Following the out of the ordinary freezing weather we experienced last week, Lyntegar, the provider for rural electricity in our area, has issued a statement about concerns over electric bills to come.
The statement reads, “Golden Spread Electric Cooperative, our wholesale power provider, incurred high energy prices during winter storm Uri last week. While we are continuing to tally the expense and seeking all avenues of reimbursement, it is expected that our expenses will exceed the total power costs Golden Spread incurred last year.
“Golden Spread’s Board of Directors will decide how to spread these costs over time to ease the burden on you, the Member. In the meantime, the Board of Directors has frozen the energy rates Golden Spread will charge for the month of February. This means that your rates from us, your local cooperative, will not yet reflect the cost of the storm.
“If you have questions or concerns about your current electric bill, please call our office during normal business hours.
“Thank you for your patience and understanding.”
Patience and understanding for a resident out in the county is one thing, but to area producers who are walking such a tight margin, the potential for an increase in electric prices is a big issue. Electricity powers wells and systems for most farmers. If we have a dry year, electric costs are already huge on the farm, and a major portion of their input costs for the year.
Local producer Mason Becker stated, “Without a doubt it will have an impact on farms that are irrigated. The vast majority of irrigation pumps and pivots now operate on electricity. During the summer, we are irrigating around the clock, particularly when we are not receiving rainfall. Depending on multiple factors, it can cost $7 – $9 per acre inch to water a circle. That means that if I am trying to put out an inch on 120 acre circle, it will cost #800 to $1000 every week to ten days. So, obviously, with increasing electric cost, those numbers go up and come off the crops’ bottom line.”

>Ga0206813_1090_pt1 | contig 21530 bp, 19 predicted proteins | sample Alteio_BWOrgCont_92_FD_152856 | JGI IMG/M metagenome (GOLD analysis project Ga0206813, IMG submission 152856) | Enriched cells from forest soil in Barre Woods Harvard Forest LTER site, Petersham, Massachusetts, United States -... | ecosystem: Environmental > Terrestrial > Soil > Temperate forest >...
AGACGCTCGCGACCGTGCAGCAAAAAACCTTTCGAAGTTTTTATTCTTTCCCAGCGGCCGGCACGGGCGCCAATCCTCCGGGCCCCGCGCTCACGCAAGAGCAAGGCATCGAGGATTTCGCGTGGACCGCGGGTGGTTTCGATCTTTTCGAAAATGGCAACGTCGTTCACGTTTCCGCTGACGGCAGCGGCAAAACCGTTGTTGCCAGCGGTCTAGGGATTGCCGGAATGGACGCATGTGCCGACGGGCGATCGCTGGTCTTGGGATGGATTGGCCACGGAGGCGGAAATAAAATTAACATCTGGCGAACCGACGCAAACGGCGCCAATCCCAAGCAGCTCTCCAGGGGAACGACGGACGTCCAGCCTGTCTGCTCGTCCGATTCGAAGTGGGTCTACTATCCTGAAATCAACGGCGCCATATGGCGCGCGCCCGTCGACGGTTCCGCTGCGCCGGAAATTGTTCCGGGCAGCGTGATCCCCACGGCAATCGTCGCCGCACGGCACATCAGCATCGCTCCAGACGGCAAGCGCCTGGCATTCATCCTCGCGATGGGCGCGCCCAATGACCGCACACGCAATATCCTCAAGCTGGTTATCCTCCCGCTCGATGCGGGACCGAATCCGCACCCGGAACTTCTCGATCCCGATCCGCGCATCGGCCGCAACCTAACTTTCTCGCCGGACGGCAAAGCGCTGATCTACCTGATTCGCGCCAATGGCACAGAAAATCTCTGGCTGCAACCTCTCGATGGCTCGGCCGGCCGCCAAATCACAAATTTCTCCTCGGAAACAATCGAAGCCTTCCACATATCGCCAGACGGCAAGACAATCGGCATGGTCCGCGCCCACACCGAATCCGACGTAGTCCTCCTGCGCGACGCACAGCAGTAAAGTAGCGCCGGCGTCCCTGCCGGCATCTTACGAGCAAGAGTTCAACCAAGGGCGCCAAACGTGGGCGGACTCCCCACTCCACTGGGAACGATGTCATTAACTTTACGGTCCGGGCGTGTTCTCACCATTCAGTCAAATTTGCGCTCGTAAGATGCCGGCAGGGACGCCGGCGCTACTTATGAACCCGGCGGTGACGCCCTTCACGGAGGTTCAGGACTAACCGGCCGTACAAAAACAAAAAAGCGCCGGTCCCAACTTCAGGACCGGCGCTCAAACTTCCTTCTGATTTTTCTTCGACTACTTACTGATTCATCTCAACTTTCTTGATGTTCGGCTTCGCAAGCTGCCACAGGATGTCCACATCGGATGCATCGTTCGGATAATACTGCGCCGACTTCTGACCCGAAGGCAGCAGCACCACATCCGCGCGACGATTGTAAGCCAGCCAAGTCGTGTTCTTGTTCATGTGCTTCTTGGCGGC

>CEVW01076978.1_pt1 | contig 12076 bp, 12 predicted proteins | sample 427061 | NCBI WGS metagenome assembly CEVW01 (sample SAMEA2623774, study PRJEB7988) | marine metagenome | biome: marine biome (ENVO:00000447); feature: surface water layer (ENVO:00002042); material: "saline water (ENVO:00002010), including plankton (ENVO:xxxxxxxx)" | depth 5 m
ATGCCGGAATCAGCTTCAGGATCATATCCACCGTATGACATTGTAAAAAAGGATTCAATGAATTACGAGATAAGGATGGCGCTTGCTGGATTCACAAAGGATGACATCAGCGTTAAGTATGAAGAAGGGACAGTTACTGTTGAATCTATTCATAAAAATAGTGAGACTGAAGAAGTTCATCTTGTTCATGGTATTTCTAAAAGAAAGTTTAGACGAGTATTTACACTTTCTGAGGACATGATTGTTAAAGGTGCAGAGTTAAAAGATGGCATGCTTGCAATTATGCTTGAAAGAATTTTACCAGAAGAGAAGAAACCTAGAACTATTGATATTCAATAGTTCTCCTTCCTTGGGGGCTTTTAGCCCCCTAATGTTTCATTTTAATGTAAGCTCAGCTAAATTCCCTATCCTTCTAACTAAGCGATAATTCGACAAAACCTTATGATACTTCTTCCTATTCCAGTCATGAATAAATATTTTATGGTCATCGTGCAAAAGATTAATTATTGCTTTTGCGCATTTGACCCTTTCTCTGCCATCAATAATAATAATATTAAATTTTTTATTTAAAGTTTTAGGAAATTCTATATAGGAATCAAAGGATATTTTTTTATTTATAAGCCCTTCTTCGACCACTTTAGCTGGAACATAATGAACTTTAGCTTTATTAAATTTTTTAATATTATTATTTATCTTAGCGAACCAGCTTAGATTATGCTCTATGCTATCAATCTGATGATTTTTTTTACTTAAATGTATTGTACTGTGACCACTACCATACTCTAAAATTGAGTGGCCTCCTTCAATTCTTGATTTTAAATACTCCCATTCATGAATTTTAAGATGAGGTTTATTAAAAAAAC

Kirk Martin stated, “I guess there is nothing we can do to control electric prices. So I guess we will just have to see what happens and go from there. As a manager, we will just have to keep that in our minds as we go in to budgeting our crop year. Once again, we will have to cinch our belts down and make it through.”
Clearly, not a good situation. The cost of this winter storm could be factored in for months to come.
Lyntegar, which is member owned, has a board of directors familiar with farming and the fine line between profit and loss these guys walk. They will do their best to keep prices as low as possible. Still ,the difference in the cost from Golden Spread must be made up.
We all saw how hard these guys worked to keep power going in our rural communities and they certainly deserve our gratitude.